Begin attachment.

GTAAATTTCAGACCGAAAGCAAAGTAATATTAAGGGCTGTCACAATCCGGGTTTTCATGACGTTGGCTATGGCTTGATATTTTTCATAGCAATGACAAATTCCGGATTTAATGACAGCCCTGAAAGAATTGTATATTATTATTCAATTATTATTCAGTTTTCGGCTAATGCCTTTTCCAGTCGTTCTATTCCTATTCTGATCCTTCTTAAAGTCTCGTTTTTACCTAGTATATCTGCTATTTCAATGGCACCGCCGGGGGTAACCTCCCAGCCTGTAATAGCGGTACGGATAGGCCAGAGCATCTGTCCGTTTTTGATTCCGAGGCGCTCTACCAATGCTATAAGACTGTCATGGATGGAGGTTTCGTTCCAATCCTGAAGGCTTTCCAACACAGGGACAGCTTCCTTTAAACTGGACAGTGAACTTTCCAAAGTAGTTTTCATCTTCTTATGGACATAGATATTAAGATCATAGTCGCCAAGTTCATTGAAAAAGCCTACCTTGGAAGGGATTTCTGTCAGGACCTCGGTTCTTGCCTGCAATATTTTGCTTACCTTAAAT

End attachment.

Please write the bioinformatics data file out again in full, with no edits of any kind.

GTAAATTTCAGACCGAAAGCAAAGTAATATTAAGGGCTGTCACAATCCGGGTTTTCATGACGTTGGCTATGGCTTGATATTTTTCATAGCAATGACAAATTCCGGATTTAATGACAGCCCTGAAAGAATTGTATATTATTATTCAATTATTATTCAGTTTTCGGCTAATGCCTTTTCCAGTCGTTCTATTCCTATTCTGATCCTTCTTAAAGTCTCGTTTTTACCTAGTATATCTGCTATTTCAATGGCACCGCCGGGGGTAACCTCCCAGCCTGTAATAGCGGTACGGATAGGCCAGAGCATCTGTCCGTTTTTGATTCCGAGGCGCTCTACCAATGCTATAAGACTGTCATGGATGGAGGTTTCGTTCCAATCCTGAAGGCTTTCCAACACAGGGACAGCTTCCTTTAAACTGGACAGTGAACTTTCCAAAGTAGTTTTCATCTTCTTATGGACATAGATATTAAGATCATAGTCGCCAAGTTCATTGAAAAAGCCTACCTTGGAAGGGATTTCTGTCAGGACCTCGGTTCTTGCCTGCAATATTTTGCTTACCTTAAAT